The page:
In this final entry to my series of posts about various settings, I will explain what school counseling is.
School counselors are credentialed educators with a minimum of a master’s degree, and address all students academic, personal and vocational needs. Although the traditional school counselor used to be referred to as the “guidance counselor”, with their primary role being to help students with academic planning, school counselors now provide both group and individual counseling. However, this role is still in transition, with some schools more accepting of the modern definition of the school counselor, and other schools still expecting counselors to fulfill the same general support roles as teachers, such as bus duty.
In 1997 ASCA (American School Counseling Association) produced new standards that included competencies to help define and standardize the new role of school counselors. The four elements addressed by ASCA include Foundation (Beliefs and Philosophy, Mission Statement and Standards and competencies), Delivery, Management and Accountability. The “Delivery” portion describes the how school counselors should deliver their services:
- Guidance Curriculum – development of a comprehensive instructional program that is coordinated by school counselors
- Individual Student Planning – help all students plan and manage their own learning in a collaborative way
- Responsive Services – refers to how counselors address student concern. Includes individual and group counseling, crisis counseling, referring to other professionals, and other programs that meet student needs or address student concerns
- System Support – refers to how the school counselor is supported and includes professional development activities, supervision, consultation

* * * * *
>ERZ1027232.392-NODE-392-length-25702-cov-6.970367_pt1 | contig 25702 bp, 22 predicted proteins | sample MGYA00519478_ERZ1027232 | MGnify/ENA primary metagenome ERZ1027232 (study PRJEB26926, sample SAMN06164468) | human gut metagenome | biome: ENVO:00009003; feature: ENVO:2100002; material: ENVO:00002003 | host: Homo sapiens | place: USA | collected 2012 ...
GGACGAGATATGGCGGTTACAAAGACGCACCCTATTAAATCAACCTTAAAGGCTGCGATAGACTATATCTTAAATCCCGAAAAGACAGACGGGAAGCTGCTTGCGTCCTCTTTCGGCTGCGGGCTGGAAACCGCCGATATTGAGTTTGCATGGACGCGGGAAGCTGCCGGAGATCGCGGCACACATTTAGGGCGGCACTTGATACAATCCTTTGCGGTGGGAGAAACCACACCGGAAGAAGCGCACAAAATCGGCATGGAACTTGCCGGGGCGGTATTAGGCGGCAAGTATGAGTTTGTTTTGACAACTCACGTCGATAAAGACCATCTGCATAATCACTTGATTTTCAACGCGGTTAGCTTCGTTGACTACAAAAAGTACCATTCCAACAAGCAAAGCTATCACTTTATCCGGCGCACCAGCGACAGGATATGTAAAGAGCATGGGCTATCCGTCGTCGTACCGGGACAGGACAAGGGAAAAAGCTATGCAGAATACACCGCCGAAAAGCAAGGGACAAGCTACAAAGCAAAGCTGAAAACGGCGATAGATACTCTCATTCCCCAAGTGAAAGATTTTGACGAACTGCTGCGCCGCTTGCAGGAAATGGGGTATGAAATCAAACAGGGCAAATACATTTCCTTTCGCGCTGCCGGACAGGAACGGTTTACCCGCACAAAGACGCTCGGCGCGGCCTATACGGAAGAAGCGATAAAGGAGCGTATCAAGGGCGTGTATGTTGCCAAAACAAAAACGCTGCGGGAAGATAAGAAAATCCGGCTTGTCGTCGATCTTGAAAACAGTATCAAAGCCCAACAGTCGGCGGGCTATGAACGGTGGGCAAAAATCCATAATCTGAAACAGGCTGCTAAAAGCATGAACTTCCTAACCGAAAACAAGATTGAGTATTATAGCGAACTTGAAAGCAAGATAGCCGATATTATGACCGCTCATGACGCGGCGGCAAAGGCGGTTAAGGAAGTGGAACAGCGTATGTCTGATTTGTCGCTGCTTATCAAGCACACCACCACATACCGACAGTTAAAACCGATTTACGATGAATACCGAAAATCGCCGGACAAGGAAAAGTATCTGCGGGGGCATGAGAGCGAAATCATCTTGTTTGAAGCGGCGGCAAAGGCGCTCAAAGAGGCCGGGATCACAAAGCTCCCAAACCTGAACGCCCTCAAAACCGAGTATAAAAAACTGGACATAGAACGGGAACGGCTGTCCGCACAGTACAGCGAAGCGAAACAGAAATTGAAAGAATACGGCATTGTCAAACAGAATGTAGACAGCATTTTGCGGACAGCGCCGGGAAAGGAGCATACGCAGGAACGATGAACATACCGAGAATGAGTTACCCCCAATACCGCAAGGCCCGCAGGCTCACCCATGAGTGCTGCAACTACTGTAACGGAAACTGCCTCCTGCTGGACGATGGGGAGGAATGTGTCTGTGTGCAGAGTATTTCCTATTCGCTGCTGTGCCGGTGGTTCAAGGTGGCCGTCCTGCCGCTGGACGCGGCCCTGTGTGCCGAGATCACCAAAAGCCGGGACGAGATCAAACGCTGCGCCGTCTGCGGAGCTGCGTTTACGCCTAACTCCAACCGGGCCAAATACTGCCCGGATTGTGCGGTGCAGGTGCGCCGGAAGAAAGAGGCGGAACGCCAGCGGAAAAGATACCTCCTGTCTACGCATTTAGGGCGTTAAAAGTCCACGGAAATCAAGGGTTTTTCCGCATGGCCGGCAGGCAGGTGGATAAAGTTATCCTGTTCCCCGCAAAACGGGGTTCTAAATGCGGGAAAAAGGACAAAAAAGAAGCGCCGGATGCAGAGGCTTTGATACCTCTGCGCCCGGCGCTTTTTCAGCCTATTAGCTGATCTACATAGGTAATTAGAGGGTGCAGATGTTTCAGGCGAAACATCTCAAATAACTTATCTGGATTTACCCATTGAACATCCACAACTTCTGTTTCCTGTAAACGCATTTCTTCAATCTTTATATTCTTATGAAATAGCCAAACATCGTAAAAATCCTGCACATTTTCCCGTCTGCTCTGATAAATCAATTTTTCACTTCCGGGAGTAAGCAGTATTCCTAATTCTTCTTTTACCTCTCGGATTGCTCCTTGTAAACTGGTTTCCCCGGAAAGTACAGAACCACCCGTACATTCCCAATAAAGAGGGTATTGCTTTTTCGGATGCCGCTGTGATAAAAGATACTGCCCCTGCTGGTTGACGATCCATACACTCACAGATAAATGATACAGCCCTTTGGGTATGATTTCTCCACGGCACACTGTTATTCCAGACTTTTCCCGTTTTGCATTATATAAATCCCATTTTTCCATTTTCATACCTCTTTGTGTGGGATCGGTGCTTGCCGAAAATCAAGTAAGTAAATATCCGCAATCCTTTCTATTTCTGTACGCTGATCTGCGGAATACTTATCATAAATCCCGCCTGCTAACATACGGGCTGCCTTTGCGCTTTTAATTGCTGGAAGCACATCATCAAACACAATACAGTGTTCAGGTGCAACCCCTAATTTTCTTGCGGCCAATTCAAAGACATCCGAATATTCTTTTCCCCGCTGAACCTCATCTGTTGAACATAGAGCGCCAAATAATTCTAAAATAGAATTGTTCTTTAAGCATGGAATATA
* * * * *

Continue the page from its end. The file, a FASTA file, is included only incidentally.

- High counselor to student ratios –
Research appears to support a lower counselor-to-student ratio, with ASCA recommending 1:250, yet ratios can range from 1:203 in Wyoming to 1:1076 in Illinois with the national average being 1:467. Therefore, school counselors often have to figure out how to maximize their impact and adjust their services to meet the number of students that require them.
- Certification – National certification was not initiated until 1992 with the National Certified School Counselor credential. Credentialing/licensure has been present on the state level for many years.
- Youth trauma – because of the recent school shootings, school counselors are being asked to take on the additional role of helping youth to become more resilient. In addition, counselors are asked to provide crisis services, including grief counseling and be sensitive to multicultural issues.
- Salaries – employment of school counselors is expected to grow faster than average. Salaries are based on the salaries of teachers that have master’s degrees, with the median salary at $57,8000 as of May 2008.
Within the specialty area of school counseling there are sub-categories, depending on the age group that counselors work with. School counselors can work with elementary, middle and high school students. Just like sub-specialities within mental health, school counselors have age groups with which they are expert. This makes sense when you consider the needs of the students will vary widely depending on their developmental level.
There are also additional and different legal concerns for school counselors. Generally, school counselors do not have privileged communication. For example, if courts request information, they must comply. It is also the counselor’s obligation to reveal information as requested by a parent or guardian. Reporting of child abuse is also a significant issue. All states require school counselors to report suspected child abuse.
Yours in the Joy of Knowledge,
*source: The World of the Counselor: An Introduction to the Counseling Profession by Ed Neukrug, fourth edition.